Manitoba’s child care legislation overlooks financial needs of day care workers, association says

Manitoba daycares are concerned that proposed legislation doesn't take their financial needs into consideration. Getty Images

The Manitoba government introduced legislation Thursday that it says would make child care and early-learning programs more flexible and better meet the needs of families, but the director of a Winnipeg daycare centre says the plan doesn’t take into account the needs of centres themselves.

Lois Coward, executive director of Niigaanaki Day Care Centre, told 680 CJOB the proposal for daycare centers to provide longer hours of operation, including the potential for Saturdays, would be impractical, at least for her operation.

Read more: Manitoba government introduces bill to expand child care, freeze parent fees

“We’re right in the middle of downtown, in the Central Park neighbourhood. There’s no way that we could have extended hours. Weekends possibly, but that would be an on-demand thing, and we can’t really open up our centre for one or two children — it has to be worthwhile.”

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Coward said she’s also disappointed the legislation, which aims to freeze parent fees for three years, includes no wage hikes for daycare workers. She said she already has a shortage of funds and staff, and that to increase hours would be difficult.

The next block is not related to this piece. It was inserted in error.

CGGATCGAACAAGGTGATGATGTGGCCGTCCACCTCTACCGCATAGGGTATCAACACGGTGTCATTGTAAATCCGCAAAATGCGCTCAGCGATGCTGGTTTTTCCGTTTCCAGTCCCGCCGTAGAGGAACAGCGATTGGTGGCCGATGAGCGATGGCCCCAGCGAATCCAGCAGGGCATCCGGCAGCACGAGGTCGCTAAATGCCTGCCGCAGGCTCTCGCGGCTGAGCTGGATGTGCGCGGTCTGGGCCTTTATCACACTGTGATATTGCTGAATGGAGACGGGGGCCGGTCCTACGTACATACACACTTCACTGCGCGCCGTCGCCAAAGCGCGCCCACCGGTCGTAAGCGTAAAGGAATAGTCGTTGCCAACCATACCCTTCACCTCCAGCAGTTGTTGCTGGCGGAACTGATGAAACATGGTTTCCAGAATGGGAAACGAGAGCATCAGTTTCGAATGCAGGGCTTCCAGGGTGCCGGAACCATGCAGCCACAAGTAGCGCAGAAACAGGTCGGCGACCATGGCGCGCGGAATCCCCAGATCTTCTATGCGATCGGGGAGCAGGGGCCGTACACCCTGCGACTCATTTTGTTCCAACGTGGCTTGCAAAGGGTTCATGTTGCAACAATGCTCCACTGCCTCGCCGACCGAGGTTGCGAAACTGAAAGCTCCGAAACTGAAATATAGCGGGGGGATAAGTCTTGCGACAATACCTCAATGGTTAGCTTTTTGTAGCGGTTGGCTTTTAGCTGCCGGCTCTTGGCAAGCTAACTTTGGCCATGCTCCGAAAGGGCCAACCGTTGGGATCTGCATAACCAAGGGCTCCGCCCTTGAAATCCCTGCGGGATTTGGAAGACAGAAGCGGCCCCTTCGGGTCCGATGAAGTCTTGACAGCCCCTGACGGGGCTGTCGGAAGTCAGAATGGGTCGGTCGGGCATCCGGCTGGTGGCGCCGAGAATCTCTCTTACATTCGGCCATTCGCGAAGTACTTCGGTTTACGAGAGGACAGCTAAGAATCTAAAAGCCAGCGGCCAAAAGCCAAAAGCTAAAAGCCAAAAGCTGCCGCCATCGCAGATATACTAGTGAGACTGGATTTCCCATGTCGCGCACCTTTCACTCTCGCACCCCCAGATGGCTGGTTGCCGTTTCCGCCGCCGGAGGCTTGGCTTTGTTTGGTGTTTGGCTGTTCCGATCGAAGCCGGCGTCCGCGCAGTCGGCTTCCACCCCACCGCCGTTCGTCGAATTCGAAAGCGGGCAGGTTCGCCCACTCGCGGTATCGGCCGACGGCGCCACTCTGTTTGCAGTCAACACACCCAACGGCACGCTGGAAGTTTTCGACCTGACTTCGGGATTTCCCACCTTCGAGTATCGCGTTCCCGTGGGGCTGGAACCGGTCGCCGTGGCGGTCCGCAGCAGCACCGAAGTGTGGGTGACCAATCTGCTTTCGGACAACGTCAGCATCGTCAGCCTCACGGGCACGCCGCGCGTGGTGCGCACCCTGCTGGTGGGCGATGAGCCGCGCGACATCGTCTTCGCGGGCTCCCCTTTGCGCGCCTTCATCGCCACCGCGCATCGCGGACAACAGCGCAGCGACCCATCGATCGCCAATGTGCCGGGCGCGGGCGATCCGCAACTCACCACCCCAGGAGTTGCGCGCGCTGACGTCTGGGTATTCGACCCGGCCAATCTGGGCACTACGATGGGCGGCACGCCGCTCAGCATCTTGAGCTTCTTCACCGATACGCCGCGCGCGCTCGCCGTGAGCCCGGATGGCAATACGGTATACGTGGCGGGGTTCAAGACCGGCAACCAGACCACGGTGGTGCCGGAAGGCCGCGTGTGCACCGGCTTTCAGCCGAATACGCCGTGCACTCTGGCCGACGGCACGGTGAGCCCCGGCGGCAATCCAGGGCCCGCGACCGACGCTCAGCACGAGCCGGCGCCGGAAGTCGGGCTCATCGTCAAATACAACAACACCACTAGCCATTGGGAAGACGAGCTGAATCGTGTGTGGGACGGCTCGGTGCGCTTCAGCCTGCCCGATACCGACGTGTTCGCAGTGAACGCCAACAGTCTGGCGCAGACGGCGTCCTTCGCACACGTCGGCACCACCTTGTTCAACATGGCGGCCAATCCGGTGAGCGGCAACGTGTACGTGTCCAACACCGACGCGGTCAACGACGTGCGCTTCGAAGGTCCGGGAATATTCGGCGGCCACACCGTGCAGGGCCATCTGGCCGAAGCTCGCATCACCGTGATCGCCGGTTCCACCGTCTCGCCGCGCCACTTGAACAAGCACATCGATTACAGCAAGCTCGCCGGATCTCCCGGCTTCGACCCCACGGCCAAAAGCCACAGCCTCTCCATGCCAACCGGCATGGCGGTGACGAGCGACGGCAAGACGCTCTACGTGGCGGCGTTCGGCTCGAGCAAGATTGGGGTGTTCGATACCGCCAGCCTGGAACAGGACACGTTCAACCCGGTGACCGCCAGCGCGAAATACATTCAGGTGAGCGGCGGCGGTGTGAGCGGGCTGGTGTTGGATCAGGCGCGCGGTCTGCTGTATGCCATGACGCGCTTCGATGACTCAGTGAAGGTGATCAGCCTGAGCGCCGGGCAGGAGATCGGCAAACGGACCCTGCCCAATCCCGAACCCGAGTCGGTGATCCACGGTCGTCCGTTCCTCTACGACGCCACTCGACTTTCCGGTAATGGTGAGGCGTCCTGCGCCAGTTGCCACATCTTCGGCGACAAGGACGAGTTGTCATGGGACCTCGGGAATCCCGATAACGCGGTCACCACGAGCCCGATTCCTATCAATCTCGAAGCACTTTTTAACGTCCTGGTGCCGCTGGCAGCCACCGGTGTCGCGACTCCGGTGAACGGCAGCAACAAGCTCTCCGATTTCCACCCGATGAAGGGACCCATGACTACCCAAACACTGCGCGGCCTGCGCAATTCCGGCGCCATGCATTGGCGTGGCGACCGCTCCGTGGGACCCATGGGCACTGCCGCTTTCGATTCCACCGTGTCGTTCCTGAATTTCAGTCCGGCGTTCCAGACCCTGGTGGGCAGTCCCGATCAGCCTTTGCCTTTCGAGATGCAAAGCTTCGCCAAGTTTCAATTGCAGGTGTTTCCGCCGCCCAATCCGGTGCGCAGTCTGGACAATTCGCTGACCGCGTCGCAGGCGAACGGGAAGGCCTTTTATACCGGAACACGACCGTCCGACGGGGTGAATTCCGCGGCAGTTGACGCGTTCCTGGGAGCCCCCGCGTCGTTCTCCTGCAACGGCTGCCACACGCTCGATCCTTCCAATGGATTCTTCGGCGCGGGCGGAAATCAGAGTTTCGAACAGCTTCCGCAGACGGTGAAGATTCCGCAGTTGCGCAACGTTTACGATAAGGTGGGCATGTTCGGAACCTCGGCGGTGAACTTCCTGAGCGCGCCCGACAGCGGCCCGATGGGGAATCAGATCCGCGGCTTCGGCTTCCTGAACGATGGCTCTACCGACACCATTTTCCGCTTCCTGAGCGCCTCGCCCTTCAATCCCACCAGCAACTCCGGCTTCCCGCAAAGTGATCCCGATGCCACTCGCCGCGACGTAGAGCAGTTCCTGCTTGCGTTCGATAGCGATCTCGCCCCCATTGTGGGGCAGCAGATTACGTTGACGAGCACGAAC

“Really, there hasn’t been any raise in parent fees for quite a long time,” she said.

“So we’re expected to do the same job, we’re supposed to have the same amount of people, the same amount of trained staff, the same amount of programming — and still only do it with the same amount of money.”

Read more: Governor of Bank of Canada points to child care, education to help ease protracted employment recovery

In a statement Thursday, the Manitoba Child Care Association (MCCA) said a funding increase for Manitoba daycares is essential to their continued survival.

“Affordability is important to families. Manitoba has long touted the second lowest (cost) in the country. However, nearly 60 per cent of a facility’s revenue comes from parent fees,” the organization said.

“Without a direct investment into the existing early learning and child care system, facilities are unable to attract and retain the highly-skilled, knowledgeable, trained ECEs to provide quality early learning and care. This devalues parents’ expectations for the type of care their children deserve.

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“A year after the onset of the pandemic, our ELCC sector has been there for the province, for Manitobans. It is critical that existing programs receive increased funding so they can continue to exist. There will be no economic recovery without child care and there will no child care without the funding it needs.”

Families Minister Rochelle Squires said Thursday the proposed legislation would allow for more equitable child care, and would update provisions that were introduced more than 30 years ago to meet the needs of families now.

“Our government is committed to modernizing Manitoba’s child-care system to ensure that options for care are available when parents need them,” she said.

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“Bill 47, the early learning and child-care act, would create more equity in the system and expand supports that better meet the diverse needs of families, especially those most in need of early learning and child-care services.”

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